Carbonization and briquetting of sawdust for use in domestic cookers
Rotich, Paul K
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Sawdust represents a considerable amount of energy that is currently under-utilized. With an appropriate thermodynamic process this by-product can be converted into charcoal briquettes suitable for domestic use. In this study sawdust was carbonized in a traditional brick-lined metal kiln. Pyrolysis conditions were studied with particular reference to temperature, air flow rate and moisture content. Charcoal yields of 28% (dry weight basis) was obtained from this system at pyrolysis temperatures of 450-550·C. Lower yields were obtained at temperatures below and above this range. Sawdust and wood containing moisture content of 40% and 35% respectively gave charcoal yields of 19.8% compared wi th 28% for input wi th moi sture content of 30% (sawdust) and 26% (fuelwood) on dry weight basis. The energy content of sawdust, wood and their carbonized products was determined using an adiabatic bomb calorimeter. Fully carbonized charcoal had calorific value between 28MJ/kg and 30 MJ/kg against 19 MJ/kg for uncarbonized sawdust. Partially carbonized or torrid sawdust had calorific value of 23-24 MJ/kg. Proximate analysis revealed that the percentage fixed carbon of pyrolysis products increases with the degree of carbonization. The fixed carbon content was 56% and 70% for fully carbonized sawdust charcoal and wood charcoal respectively. Torrefied sawdust contained more volatiles but less fixed carbon (50%). Densification of sawdust charcoal was done using a hand operated hydraulic press and mechanical briquetter. The bulk density of briquettes could be increased from 160kg/rrf of loose material to about 540 kg/rrf using a compression pressure of 875N/cm2 in conjunction with either 5% molasses or 3% starch 'binder. With a constant compression pressure of 350N/crrf the bulk density increased from 330 kg/rrfto 450kg/rrf on increasing the ratio of molasses from 0 to 20%, respectively. Fully carbonized sawdust charcoal was more friable and had better briquetting properties than torrefied sawdust. Charcoal briquettes and ordinary lump charcoal were burned in ordinary cookers and their combustion characteristics compared. Charcoal briquettes caught fire more ready than ordinary charcoal when lighting and on average took 9 and 11 minutes respectively. Charcoal briquettes reached' their peak glowing combustion 30 minutes after ignition but their fire died out within one and a half hours compared with 40 minutes and two hours respectively for ordinary charcoal.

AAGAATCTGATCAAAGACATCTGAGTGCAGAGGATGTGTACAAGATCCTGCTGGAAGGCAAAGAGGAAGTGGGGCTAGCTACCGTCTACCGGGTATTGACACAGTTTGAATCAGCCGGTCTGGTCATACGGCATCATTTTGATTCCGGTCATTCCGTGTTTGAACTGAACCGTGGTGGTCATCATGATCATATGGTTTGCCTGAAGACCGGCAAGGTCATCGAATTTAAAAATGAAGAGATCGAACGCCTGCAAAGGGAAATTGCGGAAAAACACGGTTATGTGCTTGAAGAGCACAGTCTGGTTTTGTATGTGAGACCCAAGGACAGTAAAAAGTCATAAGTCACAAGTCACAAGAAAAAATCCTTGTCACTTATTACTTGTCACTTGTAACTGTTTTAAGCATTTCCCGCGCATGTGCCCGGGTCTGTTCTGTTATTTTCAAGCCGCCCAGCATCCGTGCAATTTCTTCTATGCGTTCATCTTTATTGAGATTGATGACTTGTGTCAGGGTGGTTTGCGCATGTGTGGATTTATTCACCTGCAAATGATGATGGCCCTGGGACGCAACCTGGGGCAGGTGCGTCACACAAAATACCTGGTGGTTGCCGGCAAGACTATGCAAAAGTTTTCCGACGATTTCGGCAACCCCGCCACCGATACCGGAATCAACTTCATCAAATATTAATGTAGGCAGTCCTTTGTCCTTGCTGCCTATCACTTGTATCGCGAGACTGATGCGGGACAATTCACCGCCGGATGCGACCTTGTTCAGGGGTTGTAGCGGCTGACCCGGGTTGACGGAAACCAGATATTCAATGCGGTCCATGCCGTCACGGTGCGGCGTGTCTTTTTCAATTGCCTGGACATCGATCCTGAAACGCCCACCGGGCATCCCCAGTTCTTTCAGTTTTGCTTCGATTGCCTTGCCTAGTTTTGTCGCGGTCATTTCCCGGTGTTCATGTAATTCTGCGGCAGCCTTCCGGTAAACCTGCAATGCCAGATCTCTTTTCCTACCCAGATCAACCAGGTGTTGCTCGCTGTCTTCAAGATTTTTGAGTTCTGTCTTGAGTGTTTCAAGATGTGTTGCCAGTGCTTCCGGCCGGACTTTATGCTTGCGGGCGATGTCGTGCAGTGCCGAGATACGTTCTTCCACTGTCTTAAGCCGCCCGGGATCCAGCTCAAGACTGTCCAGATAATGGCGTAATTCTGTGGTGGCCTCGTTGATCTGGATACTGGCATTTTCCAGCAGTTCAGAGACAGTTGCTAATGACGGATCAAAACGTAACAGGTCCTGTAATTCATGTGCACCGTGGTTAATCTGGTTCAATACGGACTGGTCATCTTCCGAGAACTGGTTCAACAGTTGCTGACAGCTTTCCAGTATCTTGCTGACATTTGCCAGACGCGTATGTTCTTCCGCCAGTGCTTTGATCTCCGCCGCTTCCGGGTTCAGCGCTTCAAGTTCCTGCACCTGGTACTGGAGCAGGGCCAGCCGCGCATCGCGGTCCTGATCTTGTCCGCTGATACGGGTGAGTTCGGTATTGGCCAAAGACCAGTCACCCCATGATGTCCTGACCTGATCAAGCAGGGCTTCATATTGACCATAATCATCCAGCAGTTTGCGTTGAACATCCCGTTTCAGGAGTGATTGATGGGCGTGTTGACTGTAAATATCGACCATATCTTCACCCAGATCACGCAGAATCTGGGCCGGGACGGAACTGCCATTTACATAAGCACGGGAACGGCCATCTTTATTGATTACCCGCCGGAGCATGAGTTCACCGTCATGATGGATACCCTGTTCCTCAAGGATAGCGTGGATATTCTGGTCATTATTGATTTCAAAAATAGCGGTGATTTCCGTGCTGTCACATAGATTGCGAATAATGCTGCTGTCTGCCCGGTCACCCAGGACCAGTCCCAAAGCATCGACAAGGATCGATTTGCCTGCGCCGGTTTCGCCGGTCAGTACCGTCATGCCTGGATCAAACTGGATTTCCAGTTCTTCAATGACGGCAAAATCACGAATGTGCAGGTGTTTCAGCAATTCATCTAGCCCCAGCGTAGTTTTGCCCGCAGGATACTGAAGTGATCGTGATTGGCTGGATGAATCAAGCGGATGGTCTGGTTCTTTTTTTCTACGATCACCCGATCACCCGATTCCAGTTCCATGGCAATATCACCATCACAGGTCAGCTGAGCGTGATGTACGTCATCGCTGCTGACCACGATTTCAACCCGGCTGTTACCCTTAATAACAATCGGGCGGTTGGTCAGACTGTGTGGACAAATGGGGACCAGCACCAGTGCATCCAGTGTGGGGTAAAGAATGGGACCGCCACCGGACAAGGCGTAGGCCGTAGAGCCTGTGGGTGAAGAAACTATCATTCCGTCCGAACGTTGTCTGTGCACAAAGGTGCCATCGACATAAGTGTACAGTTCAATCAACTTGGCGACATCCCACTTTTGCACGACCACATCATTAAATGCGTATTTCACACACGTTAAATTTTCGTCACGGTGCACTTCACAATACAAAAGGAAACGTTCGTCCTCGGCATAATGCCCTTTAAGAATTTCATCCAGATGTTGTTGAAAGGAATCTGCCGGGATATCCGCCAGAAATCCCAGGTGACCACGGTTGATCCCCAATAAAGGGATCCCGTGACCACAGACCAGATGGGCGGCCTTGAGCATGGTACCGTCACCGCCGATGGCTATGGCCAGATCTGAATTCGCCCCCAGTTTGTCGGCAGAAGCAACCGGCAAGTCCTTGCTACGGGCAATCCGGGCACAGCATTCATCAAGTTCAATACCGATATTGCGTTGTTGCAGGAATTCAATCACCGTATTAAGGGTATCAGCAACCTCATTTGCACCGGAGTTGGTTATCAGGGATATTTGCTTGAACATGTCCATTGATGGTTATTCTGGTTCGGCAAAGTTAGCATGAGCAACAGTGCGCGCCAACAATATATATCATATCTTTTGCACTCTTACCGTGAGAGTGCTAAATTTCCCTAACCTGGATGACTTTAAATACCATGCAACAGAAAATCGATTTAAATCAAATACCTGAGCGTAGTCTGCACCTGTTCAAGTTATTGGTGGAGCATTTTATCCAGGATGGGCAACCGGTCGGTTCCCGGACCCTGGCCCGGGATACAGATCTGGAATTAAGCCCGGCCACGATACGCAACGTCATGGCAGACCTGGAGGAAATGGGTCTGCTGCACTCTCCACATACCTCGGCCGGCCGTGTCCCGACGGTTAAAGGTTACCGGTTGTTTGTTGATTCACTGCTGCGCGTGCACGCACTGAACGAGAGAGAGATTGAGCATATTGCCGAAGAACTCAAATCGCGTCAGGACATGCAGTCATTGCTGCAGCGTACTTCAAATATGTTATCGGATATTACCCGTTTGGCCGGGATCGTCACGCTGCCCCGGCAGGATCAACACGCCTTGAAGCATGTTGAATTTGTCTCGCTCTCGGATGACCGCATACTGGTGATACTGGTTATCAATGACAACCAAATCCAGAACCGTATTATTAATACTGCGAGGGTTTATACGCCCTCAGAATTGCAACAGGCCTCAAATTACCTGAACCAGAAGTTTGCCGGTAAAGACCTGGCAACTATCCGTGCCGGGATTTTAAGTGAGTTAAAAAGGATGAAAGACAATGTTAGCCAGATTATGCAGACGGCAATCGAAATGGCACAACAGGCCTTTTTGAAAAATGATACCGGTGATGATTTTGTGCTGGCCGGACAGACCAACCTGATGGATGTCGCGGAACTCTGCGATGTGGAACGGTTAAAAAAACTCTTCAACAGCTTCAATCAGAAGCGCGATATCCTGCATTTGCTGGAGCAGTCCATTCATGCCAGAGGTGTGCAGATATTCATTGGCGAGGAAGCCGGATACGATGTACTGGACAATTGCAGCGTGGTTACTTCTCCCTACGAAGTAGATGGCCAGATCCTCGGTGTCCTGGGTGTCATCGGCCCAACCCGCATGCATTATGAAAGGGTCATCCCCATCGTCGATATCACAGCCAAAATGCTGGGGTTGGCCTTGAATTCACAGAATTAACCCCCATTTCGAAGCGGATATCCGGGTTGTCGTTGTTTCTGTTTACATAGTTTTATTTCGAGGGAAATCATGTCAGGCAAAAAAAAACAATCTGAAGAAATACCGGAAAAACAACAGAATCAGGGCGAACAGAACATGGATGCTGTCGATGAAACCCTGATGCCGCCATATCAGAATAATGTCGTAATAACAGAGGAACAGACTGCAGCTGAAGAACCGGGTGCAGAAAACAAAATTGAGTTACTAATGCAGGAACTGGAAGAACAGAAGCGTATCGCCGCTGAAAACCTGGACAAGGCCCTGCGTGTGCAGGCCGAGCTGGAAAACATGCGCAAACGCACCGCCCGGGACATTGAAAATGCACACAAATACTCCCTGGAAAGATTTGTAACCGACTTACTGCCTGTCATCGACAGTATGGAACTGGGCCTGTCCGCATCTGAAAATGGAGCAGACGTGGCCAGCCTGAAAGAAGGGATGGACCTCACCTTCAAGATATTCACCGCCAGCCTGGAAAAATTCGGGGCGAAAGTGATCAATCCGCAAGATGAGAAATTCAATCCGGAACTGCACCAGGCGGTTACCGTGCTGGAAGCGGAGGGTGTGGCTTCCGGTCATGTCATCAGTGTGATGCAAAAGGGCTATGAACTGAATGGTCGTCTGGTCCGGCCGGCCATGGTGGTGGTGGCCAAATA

CitationMaster of Science in Agricultural Engineering
University of NairobiFaculty of Agricultural Engineering